However, realistically, Jakob has spent his youth gradually improving his mileage. As his body has developed so has the stress from running. This has meant that he has refined his endurance and speed to an elite fitness level, whilst staying injury-free for crucial races.

3. Threshold Training

Thus far in his career Jakob has focused on developing a strong cardiovascular fitness base. According to reports, Jakob has achieved this through threshold running, a form of training that stresses the body just enough to cause incremental adaptations. He should therefore be more than adept at running at a ‘comfortably hard’ intensity, ideal for boosting his confidence and coping with elite track races, many of which require astute tactics and gradual accelerations.

4. Hungry Learner

Jakob is a keen student of the sport too, reading all there is on running1. Although an academic student himself, this shows how passionate (and serious) he takes the discipline. He wants to improve and therefore must be willing (and able) to understand the training approaches, motivational techniques and former (and current) athletes’ journeys to success.

This is an important component of a champion, one who experiments to ensure he gets the best out of himself. Failures are inevitable, but his coach has helped analyse what has and hasn’t worked in order to get the best out of his young son.

5. Greatest Ambition

Jakob is motivated to become the best in the world. As soon as he had won the 1500m he was preparing for the 5000m race,3 showing that he is not willing to rest on his laurels.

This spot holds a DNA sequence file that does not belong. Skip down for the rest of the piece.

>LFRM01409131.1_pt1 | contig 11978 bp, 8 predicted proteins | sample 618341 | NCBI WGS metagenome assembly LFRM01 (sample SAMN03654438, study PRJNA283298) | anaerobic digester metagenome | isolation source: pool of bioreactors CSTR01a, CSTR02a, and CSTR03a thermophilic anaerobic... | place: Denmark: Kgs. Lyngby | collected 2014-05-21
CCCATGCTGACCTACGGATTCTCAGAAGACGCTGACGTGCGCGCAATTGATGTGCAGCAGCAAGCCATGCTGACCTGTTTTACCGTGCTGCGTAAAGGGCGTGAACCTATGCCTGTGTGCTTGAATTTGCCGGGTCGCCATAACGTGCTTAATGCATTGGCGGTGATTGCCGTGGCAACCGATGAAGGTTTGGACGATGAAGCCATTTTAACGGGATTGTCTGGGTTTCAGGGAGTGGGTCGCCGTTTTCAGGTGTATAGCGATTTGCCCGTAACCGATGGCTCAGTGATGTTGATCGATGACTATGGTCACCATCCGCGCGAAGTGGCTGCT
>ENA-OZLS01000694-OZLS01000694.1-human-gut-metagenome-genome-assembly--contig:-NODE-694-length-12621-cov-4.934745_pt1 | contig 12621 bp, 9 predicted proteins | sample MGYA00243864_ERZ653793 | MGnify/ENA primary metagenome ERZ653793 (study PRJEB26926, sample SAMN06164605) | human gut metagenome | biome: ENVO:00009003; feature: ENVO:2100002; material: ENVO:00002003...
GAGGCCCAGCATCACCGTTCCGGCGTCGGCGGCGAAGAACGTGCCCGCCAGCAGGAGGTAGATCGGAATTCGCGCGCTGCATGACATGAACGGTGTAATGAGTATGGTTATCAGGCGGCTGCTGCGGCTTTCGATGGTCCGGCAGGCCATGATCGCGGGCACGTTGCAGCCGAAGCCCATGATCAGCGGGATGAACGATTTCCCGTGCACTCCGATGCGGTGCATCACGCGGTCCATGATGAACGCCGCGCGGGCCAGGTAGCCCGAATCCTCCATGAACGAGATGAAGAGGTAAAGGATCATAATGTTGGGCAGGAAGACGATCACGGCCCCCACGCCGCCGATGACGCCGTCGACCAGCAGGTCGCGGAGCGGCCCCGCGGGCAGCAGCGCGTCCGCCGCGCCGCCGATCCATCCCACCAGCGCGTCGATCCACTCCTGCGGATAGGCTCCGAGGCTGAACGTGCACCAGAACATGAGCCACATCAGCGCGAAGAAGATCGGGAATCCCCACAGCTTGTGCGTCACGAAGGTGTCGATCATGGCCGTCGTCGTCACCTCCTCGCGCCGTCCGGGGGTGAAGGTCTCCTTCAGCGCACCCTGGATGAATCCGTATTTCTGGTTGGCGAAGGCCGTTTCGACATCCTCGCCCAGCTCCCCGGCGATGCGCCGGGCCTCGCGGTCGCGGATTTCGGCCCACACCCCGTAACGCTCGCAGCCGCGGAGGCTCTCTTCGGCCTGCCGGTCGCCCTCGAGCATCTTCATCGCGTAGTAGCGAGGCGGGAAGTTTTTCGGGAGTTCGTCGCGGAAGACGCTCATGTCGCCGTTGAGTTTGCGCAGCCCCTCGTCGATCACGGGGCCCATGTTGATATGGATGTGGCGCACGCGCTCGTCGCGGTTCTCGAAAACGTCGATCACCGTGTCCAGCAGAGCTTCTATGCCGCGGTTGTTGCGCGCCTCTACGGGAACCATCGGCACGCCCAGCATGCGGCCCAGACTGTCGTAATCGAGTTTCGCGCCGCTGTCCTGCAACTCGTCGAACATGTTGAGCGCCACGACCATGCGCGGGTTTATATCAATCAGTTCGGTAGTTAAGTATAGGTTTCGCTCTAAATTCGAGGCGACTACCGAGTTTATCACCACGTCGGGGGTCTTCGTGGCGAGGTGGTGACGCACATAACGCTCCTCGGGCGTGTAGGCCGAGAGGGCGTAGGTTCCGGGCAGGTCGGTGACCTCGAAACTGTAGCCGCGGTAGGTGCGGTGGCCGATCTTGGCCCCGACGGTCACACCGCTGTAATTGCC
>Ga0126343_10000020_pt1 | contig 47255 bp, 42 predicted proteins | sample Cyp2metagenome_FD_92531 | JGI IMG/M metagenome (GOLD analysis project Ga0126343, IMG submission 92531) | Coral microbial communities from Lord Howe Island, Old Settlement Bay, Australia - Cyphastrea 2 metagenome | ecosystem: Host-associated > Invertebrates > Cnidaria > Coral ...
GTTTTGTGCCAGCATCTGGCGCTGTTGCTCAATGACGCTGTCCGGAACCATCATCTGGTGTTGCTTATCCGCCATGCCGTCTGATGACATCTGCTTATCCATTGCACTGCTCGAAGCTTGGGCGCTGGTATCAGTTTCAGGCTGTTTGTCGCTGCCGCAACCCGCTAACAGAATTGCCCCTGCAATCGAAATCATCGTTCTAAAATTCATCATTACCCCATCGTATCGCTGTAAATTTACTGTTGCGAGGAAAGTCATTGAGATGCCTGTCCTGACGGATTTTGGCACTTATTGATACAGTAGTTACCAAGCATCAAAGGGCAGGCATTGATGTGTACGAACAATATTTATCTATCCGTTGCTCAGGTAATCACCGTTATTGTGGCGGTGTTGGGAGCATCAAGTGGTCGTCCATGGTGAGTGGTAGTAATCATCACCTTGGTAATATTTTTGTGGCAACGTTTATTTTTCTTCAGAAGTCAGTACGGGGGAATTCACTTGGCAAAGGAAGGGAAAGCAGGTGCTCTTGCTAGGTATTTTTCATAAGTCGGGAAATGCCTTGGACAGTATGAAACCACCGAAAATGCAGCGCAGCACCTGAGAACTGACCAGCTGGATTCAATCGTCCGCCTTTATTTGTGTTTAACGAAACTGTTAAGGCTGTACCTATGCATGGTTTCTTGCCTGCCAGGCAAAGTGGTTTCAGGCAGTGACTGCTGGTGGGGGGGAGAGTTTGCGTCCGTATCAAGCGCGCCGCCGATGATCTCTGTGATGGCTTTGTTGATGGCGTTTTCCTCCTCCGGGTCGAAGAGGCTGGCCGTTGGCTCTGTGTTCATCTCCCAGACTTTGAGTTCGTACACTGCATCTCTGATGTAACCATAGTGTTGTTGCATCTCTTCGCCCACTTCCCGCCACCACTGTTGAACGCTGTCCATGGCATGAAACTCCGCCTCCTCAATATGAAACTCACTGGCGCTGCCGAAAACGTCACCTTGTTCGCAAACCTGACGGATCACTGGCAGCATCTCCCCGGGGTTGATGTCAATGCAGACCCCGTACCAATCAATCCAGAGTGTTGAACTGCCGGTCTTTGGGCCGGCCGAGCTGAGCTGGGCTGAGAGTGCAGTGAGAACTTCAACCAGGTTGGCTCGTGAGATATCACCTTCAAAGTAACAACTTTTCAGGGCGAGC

He knows that there is still uncharted territory for the Ingebrigtsen family, namely an Olympic medal and a World title. What more incentive is there than to not only match his brothers’ achievements but to supersede them? This mindset will only strengthen as he enjoys more and more success, and grows into a more mature athlete.

Mentored by his coach and father4, Jakob Ingebrigtsen’s rise to senior success is remarkable. As Tim Hutchings echoes5, Jakob could be considered “outrageously gifted” and has broken “long-established rules”. However, the secrets to his achievements are not as unique as one would perhaps imagine. Instead it is the structured running routine, tested and proven, along with family support and drive to win that has projected him to the top of Europe’s middle-distance runners.

What is most incredible about his recent athletic performances is how dedicated a 17-year old can be, since the age of ten,1 to pursue a demanding sport. Even at such a young age, Jakob is willing to push himself to the brink in order to overcome his challengers.

His titles prove that to be the best one must be willing to train, research and race as smart and as hard as possible. Jakob already appears to have plenty of experience.


References

1 The IAAF article is entitled Teen Prodigy Ingebrigtsen’s Tale Comes of Age in Berlin. Published on 12 August 2018.
2 The IAAF article is entitled After Smashing through the four-minute barrier, Ingebrigtsen Serves Notice. Published on 30 May 2017.
3 The Athletics Weekly article is entitled Jakob’s Stunning Double. Published on 16 August 2018.
4 The News in English article is entitled Father Scolds the Ingebrigtsens. Published on 8 August 2018.
5 The Athletics Weekly article is entitled A Breath of Fresh Air. Published on 23 August 2018.



Weir Wins at Home Again

David Weir, the six-time Olympic gold medalist, executed a superb race to win his eighth London Marathon two Sundays ago.

Ever since I’ve watched the London Marathon on television, I have rooted for Weir in the T54 men’s wheelchair race.

His record at London alone is phenomenal. He has raced nineteen times in a row. Apart from the eight wins, he has placed in the top three nine times. His two other performances were fourth and fifth. He also won the London Mini Wheelchair Marathon seven times before he entered the full distance race1.